Mar 19

Seasons in the Woods LogoCan you imagine packing up all your belongings and traveling hundreds or thousands of miles, only to come back a couple of months later? From whales to wildebeest, this kind of migration is part of their natural life cycle. In our ARKive Education module, Seasons in the Woods, we explore species that migrate in and out of the Wisconsin Northwoods in the United States. And since migrations are a hot topic for ARKive at the moment, we thought we’d highlight some more incredible migrations in the animal kingdom!

Galloping hooves

One of the best documented migrations is the Serengeti migration, also known as the Great Migration. Each year, close to two million wildebeest and zebras travel over 800 kilometers across the Serengeti National Park and the Mara River in pursuit of the rains. Recently, this migration has been threatened by a proposed road that would run through the Serengeti National Park, cutting right across the migration route. It was at one point thought that the Tanzanian government had cancelled plans for the highway, but recently it has come to light that they have merely agreed not to pave the segment of road that would pass through the park. Critics of the project have warned that even an unpaved road would threaten the Serengeti’s wildlife, including the predators which rely on the migrating herds.

Blue wildebeest photoZebra photo








Waving wings

If you have seen the movie “The March of the Penguins”, you may already know that emperor penguins wobble up to 160 kilometers inland during March in order to lay their eggs, returning to the coast after the chicks have grown large enough to swim. What you may not know is that other species of penguins travel impressive distances too. Both magellanic penguins and rockhopper penguins migrate from the Falkland Islands up the coast of South America. Amazingly, magellanic penguins can swim 1,800 kilometres in a mere 75 days!

Magellanic penguin photo


The ruby-throated hummingbird is another bird with an incredible distance to travel each year, migrating from Central America to Canada in the spring to breed. Unfortunately, development across the United States has removed many of the species’ migration rest stops, effecting the natural patterns the hummingbirds follow.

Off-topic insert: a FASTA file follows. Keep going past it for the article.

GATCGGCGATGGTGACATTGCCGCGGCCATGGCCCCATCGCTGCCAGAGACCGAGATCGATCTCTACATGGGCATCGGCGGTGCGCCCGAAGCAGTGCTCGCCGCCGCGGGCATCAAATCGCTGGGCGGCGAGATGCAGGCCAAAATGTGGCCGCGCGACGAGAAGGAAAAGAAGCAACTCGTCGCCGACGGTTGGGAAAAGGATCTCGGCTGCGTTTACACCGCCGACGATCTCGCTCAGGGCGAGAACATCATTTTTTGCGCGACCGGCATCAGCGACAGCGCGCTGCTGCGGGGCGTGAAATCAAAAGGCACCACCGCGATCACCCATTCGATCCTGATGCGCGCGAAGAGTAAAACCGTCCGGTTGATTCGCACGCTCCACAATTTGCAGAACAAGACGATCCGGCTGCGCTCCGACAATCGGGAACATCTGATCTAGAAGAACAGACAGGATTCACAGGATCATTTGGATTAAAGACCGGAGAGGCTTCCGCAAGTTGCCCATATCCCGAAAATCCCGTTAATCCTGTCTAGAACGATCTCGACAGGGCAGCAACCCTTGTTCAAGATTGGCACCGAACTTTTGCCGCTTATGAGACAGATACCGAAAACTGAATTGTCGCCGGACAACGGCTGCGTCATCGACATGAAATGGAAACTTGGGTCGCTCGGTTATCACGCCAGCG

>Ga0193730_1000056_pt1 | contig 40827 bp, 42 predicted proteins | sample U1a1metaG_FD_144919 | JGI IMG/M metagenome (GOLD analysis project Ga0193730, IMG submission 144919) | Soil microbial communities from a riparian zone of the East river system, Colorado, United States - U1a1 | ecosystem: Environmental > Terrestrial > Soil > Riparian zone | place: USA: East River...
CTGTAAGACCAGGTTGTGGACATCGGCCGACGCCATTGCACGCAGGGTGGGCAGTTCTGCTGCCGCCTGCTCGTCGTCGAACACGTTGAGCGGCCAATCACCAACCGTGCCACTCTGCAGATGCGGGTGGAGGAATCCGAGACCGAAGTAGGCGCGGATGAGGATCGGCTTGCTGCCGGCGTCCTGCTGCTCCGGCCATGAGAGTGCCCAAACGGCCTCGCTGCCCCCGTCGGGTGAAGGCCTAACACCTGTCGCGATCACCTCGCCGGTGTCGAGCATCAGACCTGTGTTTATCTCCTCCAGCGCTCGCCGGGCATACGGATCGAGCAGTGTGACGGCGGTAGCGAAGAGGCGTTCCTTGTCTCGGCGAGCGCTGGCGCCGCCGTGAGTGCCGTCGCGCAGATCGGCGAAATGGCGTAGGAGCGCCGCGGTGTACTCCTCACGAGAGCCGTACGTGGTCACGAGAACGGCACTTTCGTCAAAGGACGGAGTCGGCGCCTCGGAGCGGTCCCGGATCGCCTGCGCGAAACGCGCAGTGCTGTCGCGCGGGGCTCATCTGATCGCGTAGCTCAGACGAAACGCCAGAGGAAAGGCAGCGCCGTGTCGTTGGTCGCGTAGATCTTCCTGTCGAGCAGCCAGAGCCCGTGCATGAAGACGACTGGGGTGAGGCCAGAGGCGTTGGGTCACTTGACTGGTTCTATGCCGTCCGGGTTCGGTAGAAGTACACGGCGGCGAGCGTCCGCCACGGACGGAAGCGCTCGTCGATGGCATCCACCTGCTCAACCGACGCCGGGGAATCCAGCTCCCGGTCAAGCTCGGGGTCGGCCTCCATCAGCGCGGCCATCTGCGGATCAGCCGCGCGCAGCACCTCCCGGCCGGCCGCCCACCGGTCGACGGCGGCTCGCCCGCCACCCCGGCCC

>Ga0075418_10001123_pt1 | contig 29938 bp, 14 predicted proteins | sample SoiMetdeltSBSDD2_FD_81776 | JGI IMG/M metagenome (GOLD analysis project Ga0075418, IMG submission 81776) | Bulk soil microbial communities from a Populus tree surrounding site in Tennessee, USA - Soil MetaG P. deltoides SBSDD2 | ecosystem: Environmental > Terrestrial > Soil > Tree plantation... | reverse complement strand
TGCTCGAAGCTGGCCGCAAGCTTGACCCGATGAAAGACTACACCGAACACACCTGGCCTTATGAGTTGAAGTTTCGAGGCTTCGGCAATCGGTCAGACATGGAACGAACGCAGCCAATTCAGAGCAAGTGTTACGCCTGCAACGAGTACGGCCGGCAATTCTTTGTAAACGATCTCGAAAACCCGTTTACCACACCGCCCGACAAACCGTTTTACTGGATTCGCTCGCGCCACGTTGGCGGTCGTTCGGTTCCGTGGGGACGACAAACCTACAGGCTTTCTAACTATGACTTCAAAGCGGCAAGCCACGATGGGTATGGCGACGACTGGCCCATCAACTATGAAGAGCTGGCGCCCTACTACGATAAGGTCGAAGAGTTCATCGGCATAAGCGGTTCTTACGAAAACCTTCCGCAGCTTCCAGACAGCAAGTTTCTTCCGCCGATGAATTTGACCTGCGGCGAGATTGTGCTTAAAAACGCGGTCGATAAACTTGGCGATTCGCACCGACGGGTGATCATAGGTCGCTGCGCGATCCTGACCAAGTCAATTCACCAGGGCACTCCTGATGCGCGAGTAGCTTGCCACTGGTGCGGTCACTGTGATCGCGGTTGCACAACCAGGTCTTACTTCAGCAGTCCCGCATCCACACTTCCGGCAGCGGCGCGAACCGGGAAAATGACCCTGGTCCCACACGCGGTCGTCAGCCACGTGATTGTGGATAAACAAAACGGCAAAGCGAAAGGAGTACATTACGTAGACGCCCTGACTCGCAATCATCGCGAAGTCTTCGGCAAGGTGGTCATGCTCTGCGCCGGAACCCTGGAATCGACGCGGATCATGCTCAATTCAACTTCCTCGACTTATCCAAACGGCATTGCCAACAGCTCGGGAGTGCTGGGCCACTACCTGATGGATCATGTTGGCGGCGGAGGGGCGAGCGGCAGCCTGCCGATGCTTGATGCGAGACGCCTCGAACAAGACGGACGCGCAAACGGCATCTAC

Ruby-throated hummingbird photo

Halted Migrations

Because of human development and the loss of natural habitat, some species have been forced to alter their traditional migration patterns, which they had followed for thousands of years. The American bison used to migrate hundreds of kilometres across the plains, but is now restricted to a few national parks and small wildlife areas.

Likewise, up and down the east coast of North America, Canada geese that used to migrate have now settled in wetlands as permanent residents. Unfortunately, by settling year-round, these geese now pose problems for the wetlands’ native species, as well as other species that travel through.

American bison photo

We’ve explored just a handful of species that endure fantastic annual migrations. If you are interested in learning more, why not explore the some other migratory species on ARKive, such as the Arctic tern, the species with the longest migration on earth. Or check out the pronghorn, whose historical migration route is has been carved up by highways and fences.

Do you have a favorite migratory species? Leave a comment below and let us know!

Christin Knesel, Intern, Wildscreen USA